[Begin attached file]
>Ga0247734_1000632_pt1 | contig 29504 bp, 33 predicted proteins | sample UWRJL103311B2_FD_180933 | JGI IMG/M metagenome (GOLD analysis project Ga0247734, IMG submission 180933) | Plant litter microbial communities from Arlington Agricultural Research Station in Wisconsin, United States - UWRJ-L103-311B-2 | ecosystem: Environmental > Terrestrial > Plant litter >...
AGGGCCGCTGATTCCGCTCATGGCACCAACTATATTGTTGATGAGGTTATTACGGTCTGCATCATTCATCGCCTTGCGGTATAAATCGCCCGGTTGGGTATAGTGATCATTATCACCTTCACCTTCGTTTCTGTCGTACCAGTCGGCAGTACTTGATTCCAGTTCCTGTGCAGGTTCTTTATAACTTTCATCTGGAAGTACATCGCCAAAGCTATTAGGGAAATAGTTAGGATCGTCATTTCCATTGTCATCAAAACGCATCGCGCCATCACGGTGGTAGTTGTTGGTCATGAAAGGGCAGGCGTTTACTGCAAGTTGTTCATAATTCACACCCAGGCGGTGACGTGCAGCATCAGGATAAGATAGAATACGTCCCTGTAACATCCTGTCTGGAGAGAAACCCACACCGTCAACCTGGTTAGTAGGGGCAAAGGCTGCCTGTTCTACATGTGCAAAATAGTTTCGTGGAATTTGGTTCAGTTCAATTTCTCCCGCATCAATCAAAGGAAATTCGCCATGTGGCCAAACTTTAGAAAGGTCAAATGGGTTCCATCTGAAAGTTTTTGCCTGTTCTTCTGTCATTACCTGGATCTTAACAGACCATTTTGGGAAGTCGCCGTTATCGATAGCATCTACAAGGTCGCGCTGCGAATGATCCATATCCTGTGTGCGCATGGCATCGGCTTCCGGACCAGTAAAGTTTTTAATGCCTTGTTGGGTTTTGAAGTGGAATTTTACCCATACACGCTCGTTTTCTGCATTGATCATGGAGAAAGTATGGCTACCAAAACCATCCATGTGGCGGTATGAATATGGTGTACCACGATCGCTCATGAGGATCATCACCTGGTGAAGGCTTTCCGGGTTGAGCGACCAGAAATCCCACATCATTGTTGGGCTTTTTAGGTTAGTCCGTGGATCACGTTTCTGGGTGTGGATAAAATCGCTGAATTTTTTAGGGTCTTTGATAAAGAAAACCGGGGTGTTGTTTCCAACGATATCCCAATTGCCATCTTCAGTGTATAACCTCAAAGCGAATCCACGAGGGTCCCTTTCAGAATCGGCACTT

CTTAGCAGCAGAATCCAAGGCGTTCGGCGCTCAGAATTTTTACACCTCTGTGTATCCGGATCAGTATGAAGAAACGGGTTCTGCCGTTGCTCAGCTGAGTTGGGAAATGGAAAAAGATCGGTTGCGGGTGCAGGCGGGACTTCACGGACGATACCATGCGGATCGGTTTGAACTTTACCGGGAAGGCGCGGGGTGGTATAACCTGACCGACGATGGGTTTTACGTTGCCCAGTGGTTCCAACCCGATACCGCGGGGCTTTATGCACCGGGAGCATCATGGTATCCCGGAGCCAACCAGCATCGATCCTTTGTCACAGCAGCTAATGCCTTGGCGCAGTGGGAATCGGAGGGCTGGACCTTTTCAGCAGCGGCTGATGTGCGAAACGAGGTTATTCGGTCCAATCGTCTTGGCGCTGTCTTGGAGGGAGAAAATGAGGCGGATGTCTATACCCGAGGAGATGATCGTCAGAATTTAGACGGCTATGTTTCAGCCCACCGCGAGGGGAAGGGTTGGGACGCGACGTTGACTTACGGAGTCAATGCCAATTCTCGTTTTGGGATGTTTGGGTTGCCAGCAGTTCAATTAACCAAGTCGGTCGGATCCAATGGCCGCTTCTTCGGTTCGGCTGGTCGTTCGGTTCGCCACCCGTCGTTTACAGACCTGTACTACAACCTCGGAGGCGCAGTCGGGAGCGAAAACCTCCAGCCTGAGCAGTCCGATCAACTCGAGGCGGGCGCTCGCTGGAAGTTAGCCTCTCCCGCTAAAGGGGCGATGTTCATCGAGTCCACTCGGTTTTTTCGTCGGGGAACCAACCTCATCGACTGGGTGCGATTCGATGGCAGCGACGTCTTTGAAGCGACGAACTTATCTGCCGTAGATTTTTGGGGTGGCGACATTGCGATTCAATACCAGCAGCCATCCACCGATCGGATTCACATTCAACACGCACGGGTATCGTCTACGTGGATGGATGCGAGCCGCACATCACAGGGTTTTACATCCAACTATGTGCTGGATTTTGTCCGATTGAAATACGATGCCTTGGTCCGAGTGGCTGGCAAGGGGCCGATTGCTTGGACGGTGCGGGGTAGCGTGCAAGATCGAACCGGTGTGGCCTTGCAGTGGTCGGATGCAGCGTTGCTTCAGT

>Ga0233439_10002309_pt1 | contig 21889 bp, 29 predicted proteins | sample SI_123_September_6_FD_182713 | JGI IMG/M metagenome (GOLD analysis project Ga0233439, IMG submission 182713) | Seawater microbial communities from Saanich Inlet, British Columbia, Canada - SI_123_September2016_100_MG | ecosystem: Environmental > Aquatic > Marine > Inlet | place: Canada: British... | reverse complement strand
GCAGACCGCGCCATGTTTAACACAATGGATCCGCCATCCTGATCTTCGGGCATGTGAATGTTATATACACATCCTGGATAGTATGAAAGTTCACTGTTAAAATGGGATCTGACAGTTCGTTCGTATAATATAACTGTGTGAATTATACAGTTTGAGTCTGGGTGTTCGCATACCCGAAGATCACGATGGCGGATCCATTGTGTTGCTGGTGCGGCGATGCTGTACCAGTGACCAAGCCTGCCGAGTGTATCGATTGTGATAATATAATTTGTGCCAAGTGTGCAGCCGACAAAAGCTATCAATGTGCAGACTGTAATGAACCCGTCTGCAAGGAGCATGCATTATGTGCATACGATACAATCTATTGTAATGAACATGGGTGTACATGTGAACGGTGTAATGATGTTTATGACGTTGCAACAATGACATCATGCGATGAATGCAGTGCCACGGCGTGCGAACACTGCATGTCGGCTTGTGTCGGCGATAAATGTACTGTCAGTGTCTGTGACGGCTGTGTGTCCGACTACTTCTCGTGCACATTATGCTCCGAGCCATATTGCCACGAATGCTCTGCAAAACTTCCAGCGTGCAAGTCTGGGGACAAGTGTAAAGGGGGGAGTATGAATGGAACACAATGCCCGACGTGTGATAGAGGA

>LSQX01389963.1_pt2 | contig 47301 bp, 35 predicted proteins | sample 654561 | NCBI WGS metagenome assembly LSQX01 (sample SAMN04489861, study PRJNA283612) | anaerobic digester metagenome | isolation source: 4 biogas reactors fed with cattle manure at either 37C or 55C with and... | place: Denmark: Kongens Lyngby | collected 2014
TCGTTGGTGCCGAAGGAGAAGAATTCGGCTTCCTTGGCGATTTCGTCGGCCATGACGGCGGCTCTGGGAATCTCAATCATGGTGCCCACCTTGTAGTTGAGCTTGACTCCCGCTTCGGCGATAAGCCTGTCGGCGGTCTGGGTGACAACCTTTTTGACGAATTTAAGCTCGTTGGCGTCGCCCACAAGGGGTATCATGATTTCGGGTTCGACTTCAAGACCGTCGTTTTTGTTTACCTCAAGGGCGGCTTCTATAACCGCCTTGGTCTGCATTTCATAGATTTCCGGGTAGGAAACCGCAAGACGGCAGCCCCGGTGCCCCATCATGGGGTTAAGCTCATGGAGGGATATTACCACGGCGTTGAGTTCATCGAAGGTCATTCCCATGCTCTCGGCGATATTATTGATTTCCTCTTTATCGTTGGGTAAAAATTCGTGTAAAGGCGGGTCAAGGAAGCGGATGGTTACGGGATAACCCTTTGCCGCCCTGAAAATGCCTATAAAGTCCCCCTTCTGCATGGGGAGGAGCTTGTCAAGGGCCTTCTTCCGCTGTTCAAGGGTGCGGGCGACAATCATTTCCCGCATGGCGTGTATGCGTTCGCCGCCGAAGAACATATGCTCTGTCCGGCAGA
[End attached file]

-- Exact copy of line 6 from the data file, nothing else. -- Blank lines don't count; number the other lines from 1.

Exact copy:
>LSQX01389963.1_pt2 | contig 47301 bp, 35 predicted proteins | sample 654561 | NCBI WGS metagenome assembly LSQX01 (sample SAMN04489861, study PRJNA283612) | anaerobic digester metagenome | isolation source: 4 biogas reactors fed with cattle manure at either 37C or 55C with and... | place: Denmark: Kongens Lyngby | collected 2014